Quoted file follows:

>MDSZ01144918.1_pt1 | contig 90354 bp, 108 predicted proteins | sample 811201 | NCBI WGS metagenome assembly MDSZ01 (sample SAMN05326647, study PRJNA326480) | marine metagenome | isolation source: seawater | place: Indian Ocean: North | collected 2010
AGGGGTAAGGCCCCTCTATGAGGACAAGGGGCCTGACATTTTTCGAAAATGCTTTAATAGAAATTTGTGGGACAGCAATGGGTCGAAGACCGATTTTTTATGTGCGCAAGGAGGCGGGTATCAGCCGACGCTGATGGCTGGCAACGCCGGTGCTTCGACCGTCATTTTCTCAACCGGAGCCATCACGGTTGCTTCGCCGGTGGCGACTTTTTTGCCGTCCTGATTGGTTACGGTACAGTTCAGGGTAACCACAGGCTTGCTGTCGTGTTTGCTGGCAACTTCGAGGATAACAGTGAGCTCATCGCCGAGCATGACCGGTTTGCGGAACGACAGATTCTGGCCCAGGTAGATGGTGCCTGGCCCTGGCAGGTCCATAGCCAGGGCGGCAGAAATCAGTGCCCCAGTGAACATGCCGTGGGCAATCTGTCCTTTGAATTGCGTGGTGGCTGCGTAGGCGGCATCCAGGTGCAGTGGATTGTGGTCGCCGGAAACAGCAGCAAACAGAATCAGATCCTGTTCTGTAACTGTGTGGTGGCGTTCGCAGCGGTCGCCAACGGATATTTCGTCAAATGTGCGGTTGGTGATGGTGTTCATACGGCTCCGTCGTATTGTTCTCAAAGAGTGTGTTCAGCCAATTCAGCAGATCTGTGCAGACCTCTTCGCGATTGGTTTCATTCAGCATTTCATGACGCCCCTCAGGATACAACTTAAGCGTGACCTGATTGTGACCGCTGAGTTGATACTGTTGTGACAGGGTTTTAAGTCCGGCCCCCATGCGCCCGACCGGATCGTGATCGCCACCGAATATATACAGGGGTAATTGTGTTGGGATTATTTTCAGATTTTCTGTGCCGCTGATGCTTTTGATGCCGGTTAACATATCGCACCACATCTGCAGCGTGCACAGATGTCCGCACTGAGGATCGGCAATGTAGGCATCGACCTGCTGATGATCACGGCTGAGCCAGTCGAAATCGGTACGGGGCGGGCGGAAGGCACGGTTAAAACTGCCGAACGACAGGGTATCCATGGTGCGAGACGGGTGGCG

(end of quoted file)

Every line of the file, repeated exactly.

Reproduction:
>MDSZ01144918.1_pt1 | contig 90354 bp, 108 predicted proteins | sample 811201 | NCBI WGS metagenome assembly MDSZ01 (sample SAMN05326647, study PRJNA326480) | marine metagenome | isolation source: seawater | place: Indian Ocean: North | collected 2010
AGGGGTAAGGCCCCTCTATGAGGACAAGGGGCCTGACATTTTTCGAAAATGCTTTAATAGAAATTTGTGGGACAGCAATGGGTCGAAGACCGATTTTTTATGTGCGCAAGGAGGCGGGTATCAGCCGACGCTGATGGCTGGCAACGCCGGTGCTTCGACCGTCATTTTCTCAACCGGAGCCATCACGGTTGCTTCGCCGGTGGCGACTTTTTTGCCGTCCTGATTGGTTACGGTACAGTTCAGGGTAACCACAGGCTTGCTGTCGTGTTTGCTGGCAACTTCGAGGATAACAGTGAGCTCATCGCCGAGCATGACCGGTTTGCGGAACGACAGATTCTGGCCCAGGTAGATGGTGCCTGGCCCTGGCAGGTCCATAGCCAGGGCGGCAGAAATCAGTGCCCCAGTGAACATGCCGTGGGCAATCTGTCCTTTGAATTGCGTGGTGGCTGCGTAGGCGGCATCCAGGTGCAGTGGATTGTGGTCGCCGGAAACAGCAGCAAACAGAATCAGATCCTGTTCTGTAACTGTGTGGTGGCGTTCGCAGCGGTCGCCAACGGATATTTCGTCAAATGTGCGGTTGGTGATGGTGTTCATACGGCTCCGTCGTATTGTTCTCAAAGAGTGTGTTCAGCCAATTCAGCAGATCTGTGCAGACCTCTTCGCGATTGGTTTCATTCAGCATTTCATGACGCCCCTCAGGATACAACTTAAGCGTGACCTGATTGTGACCGCTGAGTTGATACTGTTGTGACAGGGTTTTAAGTCCGGCCCCCATGCGCCCGACCGGATCGTGATCGCCACCGAATATATACAGGGGTAATTGTGTTGGGATTATTTTCAGATTTTCTGTGCCGCTGATGCTTTTGATGCCGGTTAACATATCGCACCACATCTGCAGCGTGCACAGATGTCCGCACTGAGGATCGGCAATGTAGGCATCGACCTGCTGATGATCACGGCTGAGCCAGTCGAAATCGGTACGGGGCGGGCGGAAGGCACGGTTAAAACTGCCGAACGACAGGGTATCCATGGTGCGAGACGGGTGGCG